Saluted, while the haunting notes of the Last Post rang out on the trumpets. The ensign was then hoisted to the top, and the other ships did the same. The convoy then proceeded on the voyage. Our late comrade lost a brother at Gallipoli, one in France, and his mother died a fortnight before leaving Melbourne. Some families have quite a lot of luck coming to them. We had some very heavy rain squalls during the afternoon, and we saw some sea-gulls so we are evidently nearing land again.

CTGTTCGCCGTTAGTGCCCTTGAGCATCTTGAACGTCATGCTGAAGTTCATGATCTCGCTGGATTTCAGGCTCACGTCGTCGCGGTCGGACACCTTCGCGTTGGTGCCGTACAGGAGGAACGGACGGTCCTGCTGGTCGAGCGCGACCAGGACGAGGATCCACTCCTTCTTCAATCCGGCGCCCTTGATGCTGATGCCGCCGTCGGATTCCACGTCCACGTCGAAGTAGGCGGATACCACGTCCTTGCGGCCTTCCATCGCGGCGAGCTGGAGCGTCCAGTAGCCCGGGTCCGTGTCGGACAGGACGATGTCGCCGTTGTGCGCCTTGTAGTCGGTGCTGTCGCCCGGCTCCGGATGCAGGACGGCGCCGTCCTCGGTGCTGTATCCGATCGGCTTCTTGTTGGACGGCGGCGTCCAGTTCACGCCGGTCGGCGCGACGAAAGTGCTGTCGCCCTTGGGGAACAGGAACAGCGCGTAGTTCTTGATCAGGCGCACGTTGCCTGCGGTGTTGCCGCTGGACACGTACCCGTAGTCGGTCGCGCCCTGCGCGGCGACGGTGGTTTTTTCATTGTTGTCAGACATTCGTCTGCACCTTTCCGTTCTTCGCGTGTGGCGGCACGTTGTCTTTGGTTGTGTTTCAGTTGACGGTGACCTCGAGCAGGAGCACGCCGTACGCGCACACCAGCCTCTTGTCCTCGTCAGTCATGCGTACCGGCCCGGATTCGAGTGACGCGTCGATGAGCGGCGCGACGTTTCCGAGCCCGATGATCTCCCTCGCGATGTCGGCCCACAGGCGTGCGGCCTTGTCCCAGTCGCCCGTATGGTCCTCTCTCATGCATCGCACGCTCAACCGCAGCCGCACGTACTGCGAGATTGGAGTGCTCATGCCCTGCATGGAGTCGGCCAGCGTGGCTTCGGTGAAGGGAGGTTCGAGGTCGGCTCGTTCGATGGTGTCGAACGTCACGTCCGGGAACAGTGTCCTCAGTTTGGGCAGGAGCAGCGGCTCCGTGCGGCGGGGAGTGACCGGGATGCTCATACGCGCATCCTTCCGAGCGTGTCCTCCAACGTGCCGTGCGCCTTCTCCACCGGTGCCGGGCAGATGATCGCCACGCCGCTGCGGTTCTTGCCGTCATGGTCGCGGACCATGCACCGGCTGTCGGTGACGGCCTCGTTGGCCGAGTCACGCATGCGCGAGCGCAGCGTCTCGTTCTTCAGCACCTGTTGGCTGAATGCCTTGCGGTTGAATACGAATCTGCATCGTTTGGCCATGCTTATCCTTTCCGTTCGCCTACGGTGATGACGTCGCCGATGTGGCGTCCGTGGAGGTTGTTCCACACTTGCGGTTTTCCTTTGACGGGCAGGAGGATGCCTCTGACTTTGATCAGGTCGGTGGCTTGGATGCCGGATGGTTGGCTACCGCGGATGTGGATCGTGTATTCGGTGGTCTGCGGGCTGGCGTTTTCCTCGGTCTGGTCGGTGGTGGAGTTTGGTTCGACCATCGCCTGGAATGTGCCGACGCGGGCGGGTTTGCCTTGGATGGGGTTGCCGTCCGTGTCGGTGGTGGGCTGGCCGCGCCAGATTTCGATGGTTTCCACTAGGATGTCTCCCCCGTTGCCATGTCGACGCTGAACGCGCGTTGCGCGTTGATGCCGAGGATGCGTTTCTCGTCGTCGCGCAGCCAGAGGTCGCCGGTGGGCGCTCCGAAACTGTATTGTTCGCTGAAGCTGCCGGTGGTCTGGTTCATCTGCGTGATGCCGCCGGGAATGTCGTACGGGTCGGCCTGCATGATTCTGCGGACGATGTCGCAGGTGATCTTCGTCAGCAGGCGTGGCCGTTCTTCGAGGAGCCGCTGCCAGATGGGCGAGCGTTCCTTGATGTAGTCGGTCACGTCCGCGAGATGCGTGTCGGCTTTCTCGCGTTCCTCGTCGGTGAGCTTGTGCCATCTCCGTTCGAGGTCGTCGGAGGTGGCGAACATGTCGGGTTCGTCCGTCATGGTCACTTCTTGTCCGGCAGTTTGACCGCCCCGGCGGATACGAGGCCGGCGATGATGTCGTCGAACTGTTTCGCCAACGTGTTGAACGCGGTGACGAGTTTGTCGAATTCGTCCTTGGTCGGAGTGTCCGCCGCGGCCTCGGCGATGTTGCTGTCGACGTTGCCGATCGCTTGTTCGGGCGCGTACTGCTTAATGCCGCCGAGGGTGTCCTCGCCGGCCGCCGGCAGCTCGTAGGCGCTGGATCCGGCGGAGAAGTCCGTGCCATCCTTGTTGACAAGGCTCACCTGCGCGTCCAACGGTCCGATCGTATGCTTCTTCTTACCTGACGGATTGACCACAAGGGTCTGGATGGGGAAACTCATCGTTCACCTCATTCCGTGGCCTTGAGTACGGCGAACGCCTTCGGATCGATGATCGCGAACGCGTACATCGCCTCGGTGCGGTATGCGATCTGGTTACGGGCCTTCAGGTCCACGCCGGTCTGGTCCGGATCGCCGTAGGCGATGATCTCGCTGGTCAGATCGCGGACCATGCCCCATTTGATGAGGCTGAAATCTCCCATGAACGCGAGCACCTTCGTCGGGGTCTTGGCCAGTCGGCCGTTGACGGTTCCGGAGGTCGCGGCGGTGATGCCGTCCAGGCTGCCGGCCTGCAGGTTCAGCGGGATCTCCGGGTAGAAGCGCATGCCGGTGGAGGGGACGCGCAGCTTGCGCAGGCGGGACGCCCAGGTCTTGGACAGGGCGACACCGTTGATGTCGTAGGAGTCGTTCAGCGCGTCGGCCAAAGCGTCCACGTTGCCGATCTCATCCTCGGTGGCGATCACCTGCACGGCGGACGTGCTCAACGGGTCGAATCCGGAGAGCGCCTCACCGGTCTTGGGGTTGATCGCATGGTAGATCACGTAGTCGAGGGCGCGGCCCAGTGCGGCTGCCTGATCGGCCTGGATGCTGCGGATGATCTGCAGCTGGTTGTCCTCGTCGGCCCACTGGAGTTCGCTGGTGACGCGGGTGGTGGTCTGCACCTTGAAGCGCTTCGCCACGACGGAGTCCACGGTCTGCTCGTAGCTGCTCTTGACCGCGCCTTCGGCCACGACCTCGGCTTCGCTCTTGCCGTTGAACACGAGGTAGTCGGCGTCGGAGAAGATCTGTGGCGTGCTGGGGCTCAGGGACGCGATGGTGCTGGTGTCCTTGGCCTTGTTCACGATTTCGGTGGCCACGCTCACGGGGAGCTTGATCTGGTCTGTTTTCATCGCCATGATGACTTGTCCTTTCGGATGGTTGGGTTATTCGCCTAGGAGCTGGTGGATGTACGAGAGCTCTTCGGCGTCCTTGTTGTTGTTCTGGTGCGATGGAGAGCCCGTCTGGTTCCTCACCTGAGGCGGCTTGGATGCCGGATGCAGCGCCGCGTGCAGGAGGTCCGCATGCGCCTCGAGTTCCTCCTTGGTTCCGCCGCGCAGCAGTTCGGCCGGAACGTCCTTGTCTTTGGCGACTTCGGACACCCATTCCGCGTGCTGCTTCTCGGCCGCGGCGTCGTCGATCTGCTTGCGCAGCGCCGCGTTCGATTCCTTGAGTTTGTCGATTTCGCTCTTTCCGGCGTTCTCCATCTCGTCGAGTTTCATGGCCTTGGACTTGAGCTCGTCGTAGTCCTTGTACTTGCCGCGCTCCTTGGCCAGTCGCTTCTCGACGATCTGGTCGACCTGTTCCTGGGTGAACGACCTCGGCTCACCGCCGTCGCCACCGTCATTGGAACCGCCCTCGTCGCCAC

Monday, June 11th. Dull day moderate sea. At midday the centre ships of the convoy, viz; the Jap Cruiser, "Ulysses" "Shropshire" and "Benalla" steamed ahead full speed, and as soon as we were clear of the other ships, the second Jap Cruiser turned to port astern of the "Benalla" and took charge of the remaining ships, thus making two convoys. The other ships looked very fine strung out in two lines as we left them. It gave us an idea of what a fine sight the people of Freemantle must have had, as the whole convoy steamed out of the Roads. At sunset the second convoy was strung along the horizon showing plainly against the sky line in the following order:- second Jap Cruiser, "Ascanius" "Marathon" "Turakina" "ClanMcIlvery" "Suffolk" "Pakeha" "TOfua". It is rumoured that they are going to CapeTown, but whether it is true or not, time will tell. We expect to arrive at Durban early tomorrow morning, so I will close this letter tonight. We had some very severe rain squalls tonight, otherwise the weather is O.K. Our ship is not moving, but the Cruiser is rolling very heavily. Warships apparently, are